IFERROR(SMALL(IF(COUNTIFS(Table1[Start:], "<="&$B$13+ROW($A$1:INDEX($A:$A, $B$14-$B$13))-1, Table1[End:], ">="&$B$13+ROW($A$1:INDEX($A:$A, $B$14-$B$13))-1), "", $B$13+ROW($A$1:INDEX($A:$A, $B$14-$B$13))-1), ROW(A1)), "")

### Get excel *.xlsx file

Filter dates outside date ranges.xlsx

## 2. List dates outside specified date ranges - Excel 365

Excel 365 formula in cell B16:

### Explaining formula

FILTER($B$13+SEQUENCE($B$14-$B$13)-1,COUNTIFS(Table1[Start:],"<="&$B$13+SEQUENCE($B$14-$B$13)-1,Table1[End:],">="&$B$13+SEQUENCE($B$14-$B$13)-1)=0)

#### Step 1 - Calculate days in the date range

The minus sign lets you subtract numbers in an Excel formula.

$B$14-$B$13

becomes

40939-40909 equals 30.

#### Step 2 - Create a sequence of numbers

The SEQUENCE function creates a list of sequential numbers

Function syntax: SEQUENCE(rows, [columns], [start], [step])

SEQUENCE($B$14-$B$13)-1

becomes

SEQUENCE(30)-1

becomes

{1; 2; 3; 4; 5; 6; 7; 8; 9; 10; 11; 12; 13; 14; 15; 16; 17; 18; 19; 20; 21; 22; 23; 24; 25; 26; 27; 28; 29; 30} - 1

and returns

{0; 1; 2; 3; 4; 5; 6; 7; 8; 9; 10; 11; 12; 13; 14; 15; 16; 17; 18; 19; 20; 21; 22; 23; 24; 25; 26; 27; 28; 29}

#### Step 3 - Concatenate strings

The plus sign lets you add numbers in an Excel formula. The ampersand character allows you to concatenate values.

"<="&$B$13+SEQUENCE($B$14-$B$13)-1

becomes

"<="&$B$13+{0; 1; 2; 3; 4; 5; 6; 7; 8; 9; 10; 11; 12; 13; 14; 15; 16; 17; 18; 19; 20; 21; 22; 23; 24; 25; 26; 27; 28; 29}

becomes

"<="&{40909; 40910; 40911; 40912; 40913; 40914; 40915; 40916; 40917; 40918; 40919; 40920; 40921; 40922; 40923; 40924; 40925; 40926; 40927; 40928; 40929; 40930; 40931; 40932; 40933; 40934; 40935; 40936; 40937; 40938}

and returns

{"<=40909"; "<=40910"; "<=40911"; "<=40912"; "<=40913"; "<=40914"; "<=40915"; "<=40916"; "<=40917"; "<=40918"; "<=40919"; "<=40920"; "<=40921"; "<=40922"; "<=40923"; "<=40924"; "<=40925"; "<=40926"; "<=40927"; "<=40928"; "<=40929"; "<=40930"; "<=40931"; "<=40932"; "<=40933"; "<=40934"; "<=40935"; "<=40936"; "<=40937"; "<=40938"}

#### Step 4 - Count dates outside date ranges

The COUNTIFS function calculates the number of cells across multiple ranges that equals all given conditions.

Function syntax: COUNTIFS(criteria_range1, criteria1, [criteria_range2, criteria2]…)

The less than and the larger than characters are logical operators that you can use in the COUNTIFS function. They allow you to count overlapping date ranges with the specified date range in cells B13 and B14.

COUNTIFS(Table1[Start:],"<="&$B$13+SEQUENCE($B$14-$B$13)-1,Table1[End:],">="&$B$13+SEQUENCE($B$14-$B$13)-1)

returns

{0; 1; 1; 1; 1; 0; 1; 2; 2; 1; 1; 1; 1; 0; 0; 1; 2; 2; 2; 2; 1; 0; 0; 0; 1; 2; 2; 1; 2; 2}.

#### Step 5 - Check if number is equal to 0 (zero)

The equal sign lets you identify if a number in the array is equal to 0 (zero), the result is a boolean value TRUE or FALSE. 0 (zero) means that the date ranges are not overlapping based on the relative position of the number in the array and the position in the Excel Table. In other words, their positions match which makes it easy to extract the corresponding dates.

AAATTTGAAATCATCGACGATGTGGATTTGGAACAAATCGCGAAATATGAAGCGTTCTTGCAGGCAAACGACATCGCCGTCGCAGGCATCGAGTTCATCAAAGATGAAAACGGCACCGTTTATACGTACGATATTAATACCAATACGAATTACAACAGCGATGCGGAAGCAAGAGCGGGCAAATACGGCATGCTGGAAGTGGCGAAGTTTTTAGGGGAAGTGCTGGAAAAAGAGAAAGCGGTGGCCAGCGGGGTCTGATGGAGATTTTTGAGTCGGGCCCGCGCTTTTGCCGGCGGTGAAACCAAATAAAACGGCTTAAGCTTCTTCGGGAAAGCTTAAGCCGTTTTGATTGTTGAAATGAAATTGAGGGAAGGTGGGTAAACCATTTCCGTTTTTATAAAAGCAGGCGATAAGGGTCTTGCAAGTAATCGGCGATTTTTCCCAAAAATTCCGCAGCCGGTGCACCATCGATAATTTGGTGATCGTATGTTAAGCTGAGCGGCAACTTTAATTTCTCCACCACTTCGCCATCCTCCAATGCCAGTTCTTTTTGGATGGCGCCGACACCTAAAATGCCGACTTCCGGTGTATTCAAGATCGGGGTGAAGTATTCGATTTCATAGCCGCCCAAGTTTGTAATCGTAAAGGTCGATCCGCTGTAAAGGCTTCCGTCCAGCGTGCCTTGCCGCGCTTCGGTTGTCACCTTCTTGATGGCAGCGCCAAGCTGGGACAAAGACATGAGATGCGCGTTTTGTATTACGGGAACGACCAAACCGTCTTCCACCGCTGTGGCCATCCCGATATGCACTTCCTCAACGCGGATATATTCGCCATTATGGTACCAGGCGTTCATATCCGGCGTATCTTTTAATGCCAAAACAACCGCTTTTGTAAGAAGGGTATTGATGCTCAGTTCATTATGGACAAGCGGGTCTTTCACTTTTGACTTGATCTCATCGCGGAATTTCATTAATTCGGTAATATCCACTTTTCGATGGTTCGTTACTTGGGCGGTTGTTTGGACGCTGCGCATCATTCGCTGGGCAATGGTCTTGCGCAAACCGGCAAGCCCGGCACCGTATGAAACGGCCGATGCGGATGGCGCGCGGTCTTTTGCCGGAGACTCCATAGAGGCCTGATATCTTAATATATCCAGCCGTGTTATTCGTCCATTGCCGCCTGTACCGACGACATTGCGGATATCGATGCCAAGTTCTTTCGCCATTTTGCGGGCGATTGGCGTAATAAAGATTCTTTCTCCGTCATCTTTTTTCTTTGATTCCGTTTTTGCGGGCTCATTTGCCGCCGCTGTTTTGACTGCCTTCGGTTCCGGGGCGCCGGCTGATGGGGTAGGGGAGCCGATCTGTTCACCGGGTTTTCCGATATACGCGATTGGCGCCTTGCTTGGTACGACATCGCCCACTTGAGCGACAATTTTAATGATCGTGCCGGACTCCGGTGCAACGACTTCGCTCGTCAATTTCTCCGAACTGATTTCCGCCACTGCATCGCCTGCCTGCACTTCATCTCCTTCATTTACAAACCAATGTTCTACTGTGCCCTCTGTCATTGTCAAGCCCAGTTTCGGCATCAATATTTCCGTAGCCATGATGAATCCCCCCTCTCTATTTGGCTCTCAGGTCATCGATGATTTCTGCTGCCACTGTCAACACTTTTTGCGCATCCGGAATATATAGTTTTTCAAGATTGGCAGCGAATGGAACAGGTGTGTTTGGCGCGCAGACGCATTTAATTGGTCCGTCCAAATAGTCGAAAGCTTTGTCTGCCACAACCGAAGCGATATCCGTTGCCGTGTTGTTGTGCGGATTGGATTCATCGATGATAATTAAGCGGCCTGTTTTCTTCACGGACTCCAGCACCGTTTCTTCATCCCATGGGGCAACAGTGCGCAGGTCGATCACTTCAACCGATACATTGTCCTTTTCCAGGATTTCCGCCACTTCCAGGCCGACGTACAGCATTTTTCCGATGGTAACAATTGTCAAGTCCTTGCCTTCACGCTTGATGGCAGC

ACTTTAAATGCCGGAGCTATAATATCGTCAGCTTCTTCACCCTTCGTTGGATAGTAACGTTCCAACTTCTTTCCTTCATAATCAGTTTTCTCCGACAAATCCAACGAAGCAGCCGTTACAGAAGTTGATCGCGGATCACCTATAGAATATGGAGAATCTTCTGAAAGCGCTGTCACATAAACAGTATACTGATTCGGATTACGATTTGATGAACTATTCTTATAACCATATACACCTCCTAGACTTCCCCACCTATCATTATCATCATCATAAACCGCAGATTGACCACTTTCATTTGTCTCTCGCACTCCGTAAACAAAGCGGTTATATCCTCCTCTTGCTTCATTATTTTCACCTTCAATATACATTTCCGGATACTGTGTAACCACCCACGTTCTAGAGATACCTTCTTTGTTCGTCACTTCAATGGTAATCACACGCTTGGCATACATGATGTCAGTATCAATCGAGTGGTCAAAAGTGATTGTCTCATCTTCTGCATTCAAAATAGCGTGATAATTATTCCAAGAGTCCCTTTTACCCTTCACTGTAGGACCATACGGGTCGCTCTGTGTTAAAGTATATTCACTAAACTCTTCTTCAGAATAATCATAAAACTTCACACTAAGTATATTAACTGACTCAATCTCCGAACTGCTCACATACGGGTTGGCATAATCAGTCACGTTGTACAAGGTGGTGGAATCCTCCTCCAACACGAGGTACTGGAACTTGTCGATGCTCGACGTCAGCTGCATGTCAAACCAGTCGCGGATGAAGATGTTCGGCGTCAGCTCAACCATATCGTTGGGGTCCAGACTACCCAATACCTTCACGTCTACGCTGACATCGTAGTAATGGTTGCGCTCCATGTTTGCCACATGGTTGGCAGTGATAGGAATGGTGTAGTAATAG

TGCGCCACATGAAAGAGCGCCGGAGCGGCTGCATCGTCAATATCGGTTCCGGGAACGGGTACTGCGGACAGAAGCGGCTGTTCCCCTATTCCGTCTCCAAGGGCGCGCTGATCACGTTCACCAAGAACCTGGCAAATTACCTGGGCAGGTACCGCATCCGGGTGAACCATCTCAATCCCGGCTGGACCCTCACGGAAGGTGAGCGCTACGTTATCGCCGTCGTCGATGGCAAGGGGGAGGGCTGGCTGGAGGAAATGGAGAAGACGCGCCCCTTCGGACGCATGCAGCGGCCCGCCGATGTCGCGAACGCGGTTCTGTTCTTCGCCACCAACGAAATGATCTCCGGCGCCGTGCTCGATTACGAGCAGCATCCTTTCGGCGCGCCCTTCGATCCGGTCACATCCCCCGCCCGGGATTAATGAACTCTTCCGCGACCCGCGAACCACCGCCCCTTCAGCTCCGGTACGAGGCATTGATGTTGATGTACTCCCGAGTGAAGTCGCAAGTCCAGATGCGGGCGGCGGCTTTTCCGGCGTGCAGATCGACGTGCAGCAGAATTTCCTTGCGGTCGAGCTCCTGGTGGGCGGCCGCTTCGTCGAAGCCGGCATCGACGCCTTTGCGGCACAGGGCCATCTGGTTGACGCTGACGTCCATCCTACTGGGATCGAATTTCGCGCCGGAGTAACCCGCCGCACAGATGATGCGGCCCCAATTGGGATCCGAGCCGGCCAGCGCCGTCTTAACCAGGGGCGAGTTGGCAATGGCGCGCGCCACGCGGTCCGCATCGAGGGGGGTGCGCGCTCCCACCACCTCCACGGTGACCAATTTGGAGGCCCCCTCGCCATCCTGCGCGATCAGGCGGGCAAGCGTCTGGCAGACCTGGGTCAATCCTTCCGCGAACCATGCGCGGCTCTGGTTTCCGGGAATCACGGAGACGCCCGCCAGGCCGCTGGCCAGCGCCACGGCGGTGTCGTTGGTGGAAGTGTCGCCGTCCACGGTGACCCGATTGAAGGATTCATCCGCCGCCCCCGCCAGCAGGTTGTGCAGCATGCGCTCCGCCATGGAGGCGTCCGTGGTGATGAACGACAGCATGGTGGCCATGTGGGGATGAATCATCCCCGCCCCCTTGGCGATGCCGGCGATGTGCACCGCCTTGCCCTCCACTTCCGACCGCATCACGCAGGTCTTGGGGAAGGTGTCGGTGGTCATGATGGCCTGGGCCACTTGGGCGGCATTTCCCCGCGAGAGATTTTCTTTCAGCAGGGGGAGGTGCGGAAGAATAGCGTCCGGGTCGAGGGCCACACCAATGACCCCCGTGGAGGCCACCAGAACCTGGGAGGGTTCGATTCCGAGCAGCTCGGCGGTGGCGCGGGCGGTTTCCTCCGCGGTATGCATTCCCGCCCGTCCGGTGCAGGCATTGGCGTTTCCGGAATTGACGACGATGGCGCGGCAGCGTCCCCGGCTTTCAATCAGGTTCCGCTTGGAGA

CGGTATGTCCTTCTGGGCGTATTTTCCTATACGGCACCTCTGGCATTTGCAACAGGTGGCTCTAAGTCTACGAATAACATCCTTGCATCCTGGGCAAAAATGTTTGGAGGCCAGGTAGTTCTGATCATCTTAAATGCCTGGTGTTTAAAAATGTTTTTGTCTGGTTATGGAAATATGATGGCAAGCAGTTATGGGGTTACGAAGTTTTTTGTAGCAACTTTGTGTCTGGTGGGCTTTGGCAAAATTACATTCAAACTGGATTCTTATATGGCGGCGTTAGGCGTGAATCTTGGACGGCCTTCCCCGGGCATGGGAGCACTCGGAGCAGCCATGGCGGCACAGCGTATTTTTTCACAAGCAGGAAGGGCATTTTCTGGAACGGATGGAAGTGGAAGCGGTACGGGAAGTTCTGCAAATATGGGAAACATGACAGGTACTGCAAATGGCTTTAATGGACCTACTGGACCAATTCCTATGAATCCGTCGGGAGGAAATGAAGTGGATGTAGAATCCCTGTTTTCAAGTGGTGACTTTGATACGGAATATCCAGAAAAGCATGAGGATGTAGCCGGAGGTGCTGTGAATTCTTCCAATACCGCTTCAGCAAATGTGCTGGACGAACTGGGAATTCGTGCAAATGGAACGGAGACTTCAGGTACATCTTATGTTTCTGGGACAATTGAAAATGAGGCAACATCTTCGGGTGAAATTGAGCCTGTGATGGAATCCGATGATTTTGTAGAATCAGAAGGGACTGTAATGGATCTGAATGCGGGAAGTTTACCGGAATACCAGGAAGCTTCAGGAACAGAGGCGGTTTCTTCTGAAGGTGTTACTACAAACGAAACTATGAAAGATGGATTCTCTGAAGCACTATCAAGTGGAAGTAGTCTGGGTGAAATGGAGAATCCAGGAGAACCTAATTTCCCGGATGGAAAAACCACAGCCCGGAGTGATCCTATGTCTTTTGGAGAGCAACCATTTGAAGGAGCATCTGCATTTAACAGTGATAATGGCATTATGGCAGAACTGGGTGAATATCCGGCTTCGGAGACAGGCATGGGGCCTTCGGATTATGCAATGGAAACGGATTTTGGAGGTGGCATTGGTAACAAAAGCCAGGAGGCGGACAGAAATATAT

COUNTIFS(Table1[Start:],"<="&$B$13+SEQUENCE($B$14-$B$13)-1,Table1[End:],">="&$B$13+SEQUENCE($B$14-$B$13)-1)=0

becomes

{0; 1; 1; 1; 1; 0; 1; 2; 2; 1; 1; 1; 1; 0; 0; 1; 2; 2; 2; 2; 1; 0; 0; 0; 1; 2; 2; 1; 2; 2}=0

and returns

{TRUE; FALSE; FALSE; FALSE; FALSE; TRUE; FALSE; FALSE; FALSE; FALSE; FALSE; FALSE; FALSE; TRUE; TRUE; FALSE; FALSE; FALSE; FALSE; FALSE; FALSE; TRUE; TRUE; TRUE; FALSE; FALSE; FALSE; FALSE; FALSE; FALSE}.

#### Step 6 - Filter dates based on condition

The FILTER function extracts values/rows based on a condition or criteria.

Function syntax: FILTER(array, include, [if_empty])

FILTER($B$13+SEQUENCE($B$14-$B$13)-1,COUNTIFS(Table1[Start:],"<="&$B$13+SEQUENCE($B$14-$B$13)-1,Table1[End:],">="&$B$13+SEQUENCE($B$14-$B$13)-1)=0)

becomes

FILTER($B$13+SEQUENCE($B$14-$B$13)-1,{TRUE; FALSE; FALSE; FALSE; FALSE; TRUE; FALSE; FALSE; FALSE; FALSE; FALSE; FALSE; FALSE; TRUE; TRUE; FALSE; FALSE; FALSE; FALSE; FALSE; FALSE; TRUE; TRUE; TRUE; FALSE; FALSE; FALSE; FALSE; FALSE; FALSE})

becomes

FILTER({40909; 40910; 40911; 40912; 40913; 40914; 40915; 40916; 40917; 40918; 40919; 40920; 40921; 40922; 40923; 40924; 40925; 40926; 40927; 40928; 40929; 40930; 40931; 40932; 40933; 40934; 40935; 40936; 40937; 40938},{TRUE; FALSE; FALSE; FALSE; FALSE; TRUE; FALSE; FALSE; FALSE; FALSE; FALSE; FALSE; FALSE; TRUE; TRUE; FALSE; FALSE; FALSE; FALSE; FALSE; FALSE; TRUE; TRUE; TRUE; FALSE; FALSE; FALSE; FALSE; FALSE; FALSE})

and returns

{40909; 40914; 40922; 40923; 40930; 40931; 40932}

#### Step 7 - Shorten the formula

The LET function lets you name intermediate calculation results which can shorten formulas considerably and improve performance.

Function syntax: LET(name1, name_value1, calculation_or_name2, [name_value2, calculation_or_name3...])

FILTER($B$13+SEQUENCE($B$14-$B$13)-1,COUNTIFS(Table1[Start:],"<="&$B$13+SEQUENCE($B$14-$B$13)-1,Table1[End:],">="&$B$13+SEQUENCE($B$14-$B$13)-1)=0)

$B$13 is repeated plenty of times in the formula, I will name it y in this example.

SEQUENCE($B$14-$B$13) is also repeated, I am going to name it x.

LET(y, $B$13, x, SEQUENCE($B$14-y)-1, FILTER(y+x, COUNTIFS(Table1[Start:], "<="&y+x, Table1[End:], ">="&y+x)=0))

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typo??

INDEX($A:$A, $B$14-$B$13) --> INDEX($A:$A, $B$14-$B$13+1)

aMareis,

I don´t think so. Can you explain why?

If B9=2012-01-30 and B10=2012-01-30 then ????

Your result omit 2012-01-31.

i don't know but it does not work for me for 180 lines of range dates can you please help me ?